I grew up in Houston and my maternal grandparents were both pro musicians—grandad played guitar, pedal steel, string bass; grandmother played gospel piano like Liberace/Debussy mix. As a teenager, I played guitars, bass, and keys in rock bands. All the kids played Texas blues as well. Read the rest of this entry »
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Posted by Chris McGovern in Contemporary Classical, Experimental Music, Festivals, tags: Dafna Naphtali, Gelsey Bell, Iva Bittova, Judith Berkson, keyboards, Socorpo, strings, Toby Twining Music, Vital Vox Vocal Festival
The 3rd annual Vital Vox Vocal Festival, this year being held at Roulette in Downtown Brooklyn (Sat, Nov 5th and Sun, Nov 6th, 8 PM), is not just about singers, but those that are equally skillful at creating music. On November 5th and 6th, there is a sensational lineup of artists that are gifted at both of those as well as skirting genre lines between new classical, indie, jazz and world music. Read the rest of this entry »
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The Kerrytown Concert House
As those of you who regularly read my reports from Ann Arbor know, most of the new music I cover is related to the University of Michigan, usually in the form of a student composer concert, a performance by the resident Contemporary Directions Ensemble or the appearance of a contemporary work or two on a Symphony Band concert. Beyond these highly active groups at the Michigan School of Music, our town is gifted with two wonderful concert presenting organizations who regularly feature contemporary music on their programs: the University Musical Society and the Kerrytown Concert House. Last year I attended several UMS events, but hadn’t stepped inside KCH as an audience member until last week when composer Ezra Donner invited me to hear the Aurea Silva Trio premiere his work Variations for Flute, Bassoon and Piano.
More so than UMS, the Kerrytown Concert House focuses on experimental programming and intimate presentations, garnering recognition from the Nation Endowment of the Arts for their important role in the music community of Southeastern Michigan and, frankly, the whole country. Unbeknownst to me, KCH has hosted a new music/jazz festival called “Edgefest” for fifteen years, which wrapped up last month. Although, I missed out on an opportunity to report on that concert series, I was able to catch a bit of new music there last week with the aforementioned recital by the Aurea Silva Trio.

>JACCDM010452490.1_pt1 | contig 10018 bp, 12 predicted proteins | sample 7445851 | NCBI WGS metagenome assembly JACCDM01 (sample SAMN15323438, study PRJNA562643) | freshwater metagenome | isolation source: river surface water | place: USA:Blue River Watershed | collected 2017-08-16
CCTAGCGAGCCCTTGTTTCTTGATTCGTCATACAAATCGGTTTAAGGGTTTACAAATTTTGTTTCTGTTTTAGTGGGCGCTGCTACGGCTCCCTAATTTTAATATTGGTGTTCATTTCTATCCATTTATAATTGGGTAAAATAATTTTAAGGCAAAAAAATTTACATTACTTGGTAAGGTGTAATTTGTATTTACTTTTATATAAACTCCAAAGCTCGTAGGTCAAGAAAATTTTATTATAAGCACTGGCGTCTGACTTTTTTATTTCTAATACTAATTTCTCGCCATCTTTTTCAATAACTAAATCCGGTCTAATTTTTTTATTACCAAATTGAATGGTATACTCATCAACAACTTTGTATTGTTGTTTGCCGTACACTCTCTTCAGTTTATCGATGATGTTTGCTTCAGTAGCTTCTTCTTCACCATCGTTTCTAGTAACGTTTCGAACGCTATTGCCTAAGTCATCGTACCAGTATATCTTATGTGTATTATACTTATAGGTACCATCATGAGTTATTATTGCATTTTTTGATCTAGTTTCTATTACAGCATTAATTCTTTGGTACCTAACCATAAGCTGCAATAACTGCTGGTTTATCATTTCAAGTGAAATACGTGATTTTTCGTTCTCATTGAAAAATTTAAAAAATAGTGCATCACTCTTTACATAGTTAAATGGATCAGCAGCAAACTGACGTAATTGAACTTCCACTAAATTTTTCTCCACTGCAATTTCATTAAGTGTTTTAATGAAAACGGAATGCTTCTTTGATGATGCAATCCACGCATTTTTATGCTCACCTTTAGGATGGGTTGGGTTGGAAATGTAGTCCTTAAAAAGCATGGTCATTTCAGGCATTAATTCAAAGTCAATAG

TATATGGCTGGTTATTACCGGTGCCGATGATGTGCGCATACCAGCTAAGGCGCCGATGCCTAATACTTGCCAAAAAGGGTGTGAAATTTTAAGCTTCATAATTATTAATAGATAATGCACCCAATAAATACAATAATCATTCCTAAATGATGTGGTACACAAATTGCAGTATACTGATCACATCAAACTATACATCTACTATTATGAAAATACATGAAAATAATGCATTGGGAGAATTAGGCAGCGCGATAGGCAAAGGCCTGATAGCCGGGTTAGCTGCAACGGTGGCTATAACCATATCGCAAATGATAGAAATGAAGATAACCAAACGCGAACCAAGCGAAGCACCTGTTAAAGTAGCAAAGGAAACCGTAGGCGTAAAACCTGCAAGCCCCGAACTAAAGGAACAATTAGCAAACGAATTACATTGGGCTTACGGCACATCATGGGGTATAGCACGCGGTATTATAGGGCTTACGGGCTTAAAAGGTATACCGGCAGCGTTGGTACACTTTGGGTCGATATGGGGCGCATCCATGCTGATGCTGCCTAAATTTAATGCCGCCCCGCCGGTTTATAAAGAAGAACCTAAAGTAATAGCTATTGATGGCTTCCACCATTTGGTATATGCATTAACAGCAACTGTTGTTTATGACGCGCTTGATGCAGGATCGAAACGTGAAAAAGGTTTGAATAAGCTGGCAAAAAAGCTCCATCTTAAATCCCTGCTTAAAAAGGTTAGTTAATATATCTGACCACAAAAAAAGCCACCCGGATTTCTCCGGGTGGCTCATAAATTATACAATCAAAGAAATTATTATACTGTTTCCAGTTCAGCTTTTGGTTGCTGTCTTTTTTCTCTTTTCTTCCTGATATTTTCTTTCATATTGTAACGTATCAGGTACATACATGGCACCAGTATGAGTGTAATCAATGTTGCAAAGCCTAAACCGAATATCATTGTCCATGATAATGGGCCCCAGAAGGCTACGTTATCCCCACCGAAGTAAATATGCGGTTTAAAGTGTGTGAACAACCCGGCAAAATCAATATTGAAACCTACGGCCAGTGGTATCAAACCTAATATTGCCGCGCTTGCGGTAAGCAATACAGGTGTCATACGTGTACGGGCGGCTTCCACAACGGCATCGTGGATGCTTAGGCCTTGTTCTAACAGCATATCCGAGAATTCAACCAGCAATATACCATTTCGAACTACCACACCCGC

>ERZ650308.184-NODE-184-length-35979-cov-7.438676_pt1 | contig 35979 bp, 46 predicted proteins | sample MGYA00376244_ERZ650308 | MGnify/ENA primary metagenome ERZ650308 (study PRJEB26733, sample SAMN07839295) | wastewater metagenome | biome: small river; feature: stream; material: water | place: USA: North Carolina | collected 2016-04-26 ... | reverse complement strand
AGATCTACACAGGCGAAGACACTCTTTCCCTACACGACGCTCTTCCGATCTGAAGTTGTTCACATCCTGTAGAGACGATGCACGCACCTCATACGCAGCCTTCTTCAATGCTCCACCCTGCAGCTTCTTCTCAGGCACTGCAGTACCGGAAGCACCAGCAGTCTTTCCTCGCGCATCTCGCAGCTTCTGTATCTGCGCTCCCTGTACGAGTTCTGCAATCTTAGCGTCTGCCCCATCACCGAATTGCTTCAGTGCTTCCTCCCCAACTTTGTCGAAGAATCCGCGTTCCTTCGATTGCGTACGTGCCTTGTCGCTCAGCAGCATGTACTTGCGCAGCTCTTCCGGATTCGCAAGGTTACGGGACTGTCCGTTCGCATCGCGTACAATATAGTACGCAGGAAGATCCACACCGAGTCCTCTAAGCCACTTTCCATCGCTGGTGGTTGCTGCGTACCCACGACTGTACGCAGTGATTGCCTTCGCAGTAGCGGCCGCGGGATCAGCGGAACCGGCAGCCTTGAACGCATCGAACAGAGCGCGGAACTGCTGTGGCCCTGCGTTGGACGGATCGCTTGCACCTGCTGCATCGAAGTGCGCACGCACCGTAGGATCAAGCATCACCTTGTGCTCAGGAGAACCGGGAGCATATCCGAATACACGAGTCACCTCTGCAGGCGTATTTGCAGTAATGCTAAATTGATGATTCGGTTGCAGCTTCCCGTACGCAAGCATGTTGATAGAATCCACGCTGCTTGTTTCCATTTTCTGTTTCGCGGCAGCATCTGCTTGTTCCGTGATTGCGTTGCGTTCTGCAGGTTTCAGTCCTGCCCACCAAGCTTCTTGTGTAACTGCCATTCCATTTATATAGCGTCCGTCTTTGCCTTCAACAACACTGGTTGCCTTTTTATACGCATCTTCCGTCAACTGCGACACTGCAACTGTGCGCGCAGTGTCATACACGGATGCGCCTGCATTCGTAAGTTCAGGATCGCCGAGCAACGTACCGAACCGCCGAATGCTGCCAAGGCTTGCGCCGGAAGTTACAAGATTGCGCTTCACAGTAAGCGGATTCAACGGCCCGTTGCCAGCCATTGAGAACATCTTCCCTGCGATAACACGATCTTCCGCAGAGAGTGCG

Commissioned for the Trio, Variations reflects a consistent theme in Mr. Donner’s music: the influence of his upbringing in the Rust Belt of western Pennsylvania. To my ears, the connection was apparent in the first, expansive sonority of the piece, which ascends from the rumbling depths of the bassoon’s lowest register to the higher ranges of the flute and the piano. This section is the theme of what Mr. Donner called a, “classically oriented theme and variations” in pre-concert remarks, and does more than establish the root of all the subsequent music, it introduces bassoonist Gareth Thomas as a very prominent figure in the narrative of the work. Beyond the structure, the only stylistic allusion to classical tradition occurs with one variation I noted as a, “demented waltz”. I found the link impossible to ignore thanks to the section’s typifying meter and accompanimental pattern in the piano, though the passage’s melodic material is more of a grotesque caricature of than a respectful homage to traditional waltz music. As the variations continue, the ‘waltz’ music returns in a decayed form while the bassoon maintains its status as the principle melodic figure in the work – until the theme comes back. With the bassoon relegated to its lowest range, pianist David Gililand and flutist Brandy Hudelson are given an opportunity to expand on what we’ve heard before, leading to a rousing conclusion that caused one attendee – luminary America composer William Bolcom – to call out “good!” before the Trio could take its first bow.